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Bacterial Overgrowth

Bacterial overgrowth should be considered in any patient with diarrhea, steatorrhea, weight loss, or macrocytic anemia, especially if the patient has a predisposing cause (such as prior gastrointestinal surgery). A stool collection should be obtained to corroborate the presence of steatorrhea. Small bowel barium radiography may be helpful to document conditions predisposing to intestinal stasis. Where indicated, a small intestinal biopsy may be necessary to exclude other mucosal malabsorptive conditions. A specific diagnosis can be established firmly only by an aspirate and culture of proximal jejunal secretion that demonstrates over 105 organisms/mL.

The Bacterial Overgrowth is a lower number of bacteria in the small bowel as compared to the large bowel because of the forward peristalsis of the intestinal tract, bacteriocidal action of gastric acid and bile, reduction by enzymatic digestion and mucus entrapment, low exposure from the environment, and presence of an ileocecal valve. The great thing about low-carb eating plans is that they require you to give up processed, nutrient-depleted carbs.

The Bacterial Overgrowth Intestinal bacterial overgrowth occurs when the normal bacterial population of the gut has been eradicated. As I mentioned in last month's article. The breakdown of nutrients by the bacteria in the small intestines can damage the cells lining the intestinal wall. That is person with the condition may not absorb enough nutrients.Bacterial Overgrowth low-carb craze is in full swing and doesn't appear to be going away any time soon.

Treatment of bacterial overgrowth

Where possible, the anatomic defect that has potentiated bacterial overgrowth should be corrected. Otherwise, treatment as follows for 1–2 weeks with broad-spectrum antibiotics effective against enteric aerobes and anaerobes usually leads to dramatic improvement: twice daily ciprofloxacin 500 mg, norfloxacin 400 mg, or amoxicillin clavulanate 875 mg, or a combination of metronidazole 250 mg three times daily plus either trimethoprim-sulfamethoxazole (one double-strength tablet) twice daily or cephalexin 250 mg four times daily.

In patients in whom symptoms recur off antibiotics, cyclic therapy (eg, 1 week out of 4) may be sufficient. Continuous antibiotics should be avoided, if possible, to avoid development of bacterial antibiotic resistance.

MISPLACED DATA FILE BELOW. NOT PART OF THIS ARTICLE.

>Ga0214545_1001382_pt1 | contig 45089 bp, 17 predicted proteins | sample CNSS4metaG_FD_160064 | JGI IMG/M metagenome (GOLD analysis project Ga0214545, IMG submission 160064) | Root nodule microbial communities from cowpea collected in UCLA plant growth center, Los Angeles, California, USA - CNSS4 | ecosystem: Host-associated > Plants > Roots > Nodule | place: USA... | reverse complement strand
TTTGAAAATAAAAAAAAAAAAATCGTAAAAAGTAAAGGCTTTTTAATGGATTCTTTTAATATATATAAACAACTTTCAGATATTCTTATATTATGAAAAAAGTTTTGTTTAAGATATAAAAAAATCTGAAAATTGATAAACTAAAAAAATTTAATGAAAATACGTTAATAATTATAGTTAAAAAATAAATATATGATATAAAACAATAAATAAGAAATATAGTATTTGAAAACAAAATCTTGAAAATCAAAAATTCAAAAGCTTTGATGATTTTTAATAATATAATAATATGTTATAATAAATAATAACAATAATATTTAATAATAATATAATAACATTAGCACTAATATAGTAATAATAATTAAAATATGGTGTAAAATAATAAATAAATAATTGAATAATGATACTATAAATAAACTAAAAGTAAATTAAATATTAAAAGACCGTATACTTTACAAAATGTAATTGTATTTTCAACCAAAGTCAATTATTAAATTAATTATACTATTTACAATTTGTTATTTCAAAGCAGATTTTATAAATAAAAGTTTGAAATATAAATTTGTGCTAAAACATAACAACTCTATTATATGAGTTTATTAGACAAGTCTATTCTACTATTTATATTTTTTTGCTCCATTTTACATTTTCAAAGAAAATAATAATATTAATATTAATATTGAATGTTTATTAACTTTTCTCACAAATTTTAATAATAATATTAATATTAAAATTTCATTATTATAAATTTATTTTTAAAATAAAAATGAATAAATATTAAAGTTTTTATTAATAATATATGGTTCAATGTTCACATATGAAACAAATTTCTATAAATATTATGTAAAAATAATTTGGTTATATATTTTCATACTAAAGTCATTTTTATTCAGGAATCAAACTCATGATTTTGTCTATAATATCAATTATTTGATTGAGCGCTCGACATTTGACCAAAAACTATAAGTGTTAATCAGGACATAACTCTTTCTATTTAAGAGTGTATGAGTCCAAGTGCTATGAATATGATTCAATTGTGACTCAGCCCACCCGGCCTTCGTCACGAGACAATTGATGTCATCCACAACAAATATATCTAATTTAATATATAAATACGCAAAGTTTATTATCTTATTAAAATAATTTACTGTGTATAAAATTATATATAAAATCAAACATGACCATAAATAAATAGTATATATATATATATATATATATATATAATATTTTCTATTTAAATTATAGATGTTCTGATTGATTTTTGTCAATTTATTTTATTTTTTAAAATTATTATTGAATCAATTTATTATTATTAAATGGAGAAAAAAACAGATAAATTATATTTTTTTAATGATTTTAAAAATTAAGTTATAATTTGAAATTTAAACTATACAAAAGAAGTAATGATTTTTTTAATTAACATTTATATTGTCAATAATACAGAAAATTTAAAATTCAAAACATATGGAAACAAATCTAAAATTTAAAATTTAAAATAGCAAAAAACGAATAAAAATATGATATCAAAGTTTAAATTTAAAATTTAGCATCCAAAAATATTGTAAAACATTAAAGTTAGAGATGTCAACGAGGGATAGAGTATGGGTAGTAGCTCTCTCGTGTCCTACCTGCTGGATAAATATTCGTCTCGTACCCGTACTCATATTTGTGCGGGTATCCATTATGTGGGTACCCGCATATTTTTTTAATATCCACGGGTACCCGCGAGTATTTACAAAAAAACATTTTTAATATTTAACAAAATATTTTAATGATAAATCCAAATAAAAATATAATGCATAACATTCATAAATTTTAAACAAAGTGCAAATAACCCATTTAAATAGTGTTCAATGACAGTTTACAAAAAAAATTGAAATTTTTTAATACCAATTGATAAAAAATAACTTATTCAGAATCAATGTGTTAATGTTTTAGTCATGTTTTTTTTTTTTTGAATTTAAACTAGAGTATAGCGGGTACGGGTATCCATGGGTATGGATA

In patients with severe intestinal dysmotility, treatment with small doses of octreotide may prove to be of benefit. Some most common treatment of Bacterial Overgrowth:

  • Correct underlying primary cause if there is one.
  • Tetracyclines at a dose rate of 20mg/kg body weight every 8 hours for 10-14 day course - which has to be repeated if the condition recurs.
  • Treatment also involves getting enough fluids and nutrition.
  • If the person is already dehydrated, he or she may need intravenous (IV) fluids in a hospital.
  • If already malnourished, total parenteral nutrition (TPN) may be necessary. TPN is nutrition administered intravenously.
  • Patients with nonidiopathic BOS appear to respond well to tetracycline. Bacterial sensitivities from duodenal intubations in these patients suggest using amoxicillin-clavulanate. Amoxicillin-clavulanate appears to be 75% effective in patients with diabetes.
  • Clindamycin and metronidazole are useful for elderly patients with idiopathic BOS.
  • There are many options available for treating bacterial dysbiosis but it generally boils down to a change in diet and/or taking an anti-bacterial agent along with probiotics/prebiotics.

Causes of bacterial overgrowth include:

(1) gastric achlorhydria (especially if other predisposing conditions are present);

(2) anatomic abnormalities of the small intestine with stagnation (afferent limb of Billroth II gastrojejunostomy, small intestine diverticula, obstruction, blind loop, radiation enteritis);

(3) small intestine motility disorders (scleroderma, diabetic enteropathy, chronic intestinal pseudo-obstruction);

(4) gastrocolic or coloenteric fistula (Crohn's disease, malignancy, surgical resection); and

(5) miscellaneous disorders (AIDS, chronic pancreatitis). Bacterial overgrowth is an important cause of malabsorption in the elderly, perhaps because of decreased gastric acidity or impaired intestinal motility.


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